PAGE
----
more art and spirituality
Wow, second post related to this topic in two days.
Edward Winkleman weighs in with a very honest post : God or Me: One of Us Might Have to Go
Yes, given my position and passion, it seems natural that I should just turn to art for spirituality, but let's face it, looking for the spiritual in contemporary art is often like looking for a trenchcoat you like in your size at Century 21. Even if you find one, there's bound to be some imperfection in it that makes you shake your head and move on.He refers several times to the introduction to A Critical History of 20th-Century Art by Donald Kuspit, published on artnet.com, which is quite long. I'm going to have to set aside some time to read it. I usually don't like Kuspit's writing style (I've often found him needlessly obtuse) but the pieces Edward excerpted were interesting.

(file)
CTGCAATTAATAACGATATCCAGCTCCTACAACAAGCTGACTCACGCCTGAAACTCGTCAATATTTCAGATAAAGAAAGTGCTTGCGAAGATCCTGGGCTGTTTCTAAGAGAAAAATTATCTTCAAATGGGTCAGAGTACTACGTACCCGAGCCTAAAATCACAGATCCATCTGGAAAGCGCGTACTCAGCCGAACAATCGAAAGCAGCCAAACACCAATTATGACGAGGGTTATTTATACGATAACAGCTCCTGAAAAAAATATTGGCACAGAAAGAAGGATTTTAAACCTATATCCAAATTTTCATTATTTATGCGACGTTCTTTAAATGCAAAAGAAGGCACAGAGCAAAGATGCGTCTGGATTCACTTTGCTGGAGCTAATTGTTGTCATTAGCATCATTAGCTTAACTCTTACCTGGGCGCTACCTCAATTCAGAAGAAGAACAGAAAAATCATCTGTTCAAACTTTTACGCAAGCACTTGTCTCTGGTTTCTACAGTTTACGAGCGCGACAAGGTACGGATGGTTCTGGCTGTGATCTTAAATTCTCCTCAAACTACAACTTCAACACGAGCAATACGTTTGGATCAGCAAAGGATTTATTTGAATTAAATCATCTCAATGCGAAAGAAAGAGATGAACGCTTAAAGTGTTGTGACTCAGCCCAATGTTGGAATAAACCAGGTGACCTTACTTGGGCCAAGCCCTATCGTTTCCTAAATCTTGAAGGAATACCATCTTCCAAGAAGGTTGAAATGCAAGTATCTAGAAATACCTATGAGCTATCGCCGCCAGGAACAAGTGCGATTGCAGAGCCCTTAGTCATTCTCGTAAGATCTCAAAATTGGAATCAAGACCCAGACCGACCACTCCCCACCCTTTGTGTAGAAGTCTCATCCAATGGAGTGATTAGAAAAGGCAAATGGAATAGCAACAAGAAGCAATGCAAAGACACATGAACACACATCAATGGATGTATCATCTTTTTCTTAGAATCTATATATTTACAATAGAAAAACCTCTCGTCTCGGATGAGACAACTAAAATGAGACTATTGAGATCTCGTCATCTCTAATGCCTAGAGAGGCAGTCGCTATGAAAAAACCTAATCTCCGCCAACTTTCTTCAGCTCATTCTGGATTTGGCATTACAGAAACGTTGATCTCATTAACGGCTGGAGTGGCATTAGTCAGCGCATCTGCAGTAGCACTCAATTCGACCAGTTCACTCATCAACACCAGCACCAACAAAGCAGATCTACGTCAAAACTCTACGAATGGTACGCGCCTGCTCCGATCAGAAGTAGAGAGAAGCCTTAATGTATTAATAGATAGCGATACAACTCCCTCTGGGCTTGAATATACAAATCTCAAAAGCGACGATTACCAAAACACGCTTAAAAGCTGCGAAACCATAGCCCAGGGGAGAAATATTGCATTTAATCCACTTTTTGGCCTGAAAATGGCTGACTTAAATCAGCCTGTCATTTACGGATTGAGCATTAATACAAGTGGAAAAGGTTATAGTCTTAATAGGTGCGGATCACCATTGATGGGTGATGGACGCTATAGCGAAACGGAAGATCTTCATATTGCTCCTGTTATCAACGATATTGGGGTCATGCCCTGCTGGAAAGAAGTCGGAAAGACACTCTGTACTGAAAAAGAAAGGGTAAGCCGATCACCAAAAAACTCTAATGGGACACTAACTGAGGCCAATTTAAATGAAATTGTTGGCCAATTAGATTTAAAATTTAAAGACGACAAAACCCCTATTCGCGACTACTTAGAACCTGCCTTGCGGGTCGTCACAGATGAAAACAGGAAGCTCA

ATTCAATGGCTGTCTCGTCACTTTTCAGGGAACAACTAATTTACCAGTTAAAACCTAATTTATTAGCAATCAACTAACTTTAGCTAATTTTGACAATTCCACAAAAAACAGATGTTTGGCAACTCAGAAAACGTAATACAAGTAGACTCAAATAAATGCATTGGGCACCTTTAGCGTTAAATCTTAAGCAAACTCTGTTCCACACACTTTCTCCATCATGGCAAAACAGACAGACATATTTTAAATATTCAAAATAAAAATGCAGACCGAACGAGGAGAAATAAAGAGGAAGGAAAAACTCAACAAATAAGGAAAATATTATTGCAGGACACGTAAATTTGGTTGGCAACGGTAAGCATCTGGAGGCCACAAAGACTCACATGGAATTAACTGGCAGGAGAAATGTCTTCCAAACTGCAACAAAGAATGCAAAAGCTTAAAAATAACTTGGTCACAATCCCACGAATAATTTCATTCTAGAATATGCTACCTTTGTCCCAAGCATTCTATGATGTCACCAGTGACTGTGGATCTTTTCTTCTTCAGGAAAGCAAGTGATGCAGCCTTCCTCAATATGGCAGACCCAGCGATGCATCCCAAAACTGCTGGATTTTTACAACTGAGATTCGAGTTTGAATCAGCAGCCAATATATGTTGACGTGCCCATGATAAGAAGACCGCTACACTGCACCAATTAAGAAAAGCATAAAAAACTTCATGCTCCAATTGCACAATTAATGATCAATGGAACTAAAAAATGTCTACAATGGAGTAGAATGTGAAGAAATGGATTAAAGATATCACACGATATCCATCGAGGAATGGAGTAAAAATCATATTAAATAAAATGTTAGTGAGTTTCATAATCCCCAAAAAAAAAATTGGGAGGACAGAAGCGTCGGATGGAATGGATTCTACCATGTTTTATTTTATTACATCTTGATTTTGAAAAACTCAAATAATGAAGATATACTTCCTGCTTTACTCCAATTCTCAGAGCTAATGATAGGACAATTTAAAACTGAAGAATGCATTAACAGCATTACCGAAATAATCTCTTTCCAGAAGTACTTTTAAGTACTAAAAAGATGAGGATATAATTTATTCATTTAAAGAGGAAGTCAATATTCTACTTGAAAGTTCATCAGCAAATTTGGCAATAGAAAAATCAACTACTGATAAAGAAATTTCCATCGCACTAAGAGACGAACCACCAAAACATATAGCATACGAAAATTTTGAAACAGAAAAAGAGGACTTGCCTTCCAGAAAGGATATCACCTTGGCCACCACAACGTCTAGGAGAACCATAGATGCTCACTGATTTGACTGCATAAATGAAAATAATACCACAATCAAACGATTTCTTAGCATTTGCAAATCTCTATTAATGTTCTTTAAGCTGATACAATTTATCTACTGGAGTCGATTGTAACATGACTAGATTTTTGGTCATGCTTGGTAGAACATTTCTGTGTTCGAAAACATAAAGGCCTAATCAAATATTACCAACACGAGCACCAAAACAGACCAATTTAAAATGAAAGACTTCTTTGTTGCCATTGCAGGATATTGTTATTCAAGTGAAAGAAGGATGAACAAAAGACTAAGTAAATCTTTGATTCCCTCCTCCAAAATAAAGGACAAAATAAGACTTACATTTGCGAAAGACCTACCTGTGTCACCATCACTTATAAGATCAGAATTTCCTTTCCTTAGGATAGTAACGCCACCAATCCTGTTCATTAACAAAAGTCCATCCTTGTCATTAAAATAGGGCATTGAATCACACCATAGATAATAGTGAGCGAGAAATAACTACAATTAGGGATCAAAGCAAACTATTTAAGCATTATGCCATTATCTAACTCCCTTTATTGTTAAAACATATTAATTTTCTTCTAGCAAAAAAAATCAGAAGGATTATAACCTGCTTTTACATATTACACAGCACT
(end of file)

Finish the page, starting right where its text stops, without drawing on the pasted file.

Anyhow, as with many of Edward's posts there is a great discussion that follows. James Leonard writes
And this somehow cycles back (at least momentarily) to why this is a fitting topic for a contemporary art blog. There is a sensual aspect to all spiritual practices. Successful works of art often tap into a similar sensuality. For the past year, with this blog, Ed has displayed a keen ability to evoke insight on what is lacking in most contemporary art.These are the very questions I've found myself asking this past year.
So Ed, connect the dots for me, where does this all lead? What's missing in today's art (/art world) for you? Gospel? Church? Soul? Something else?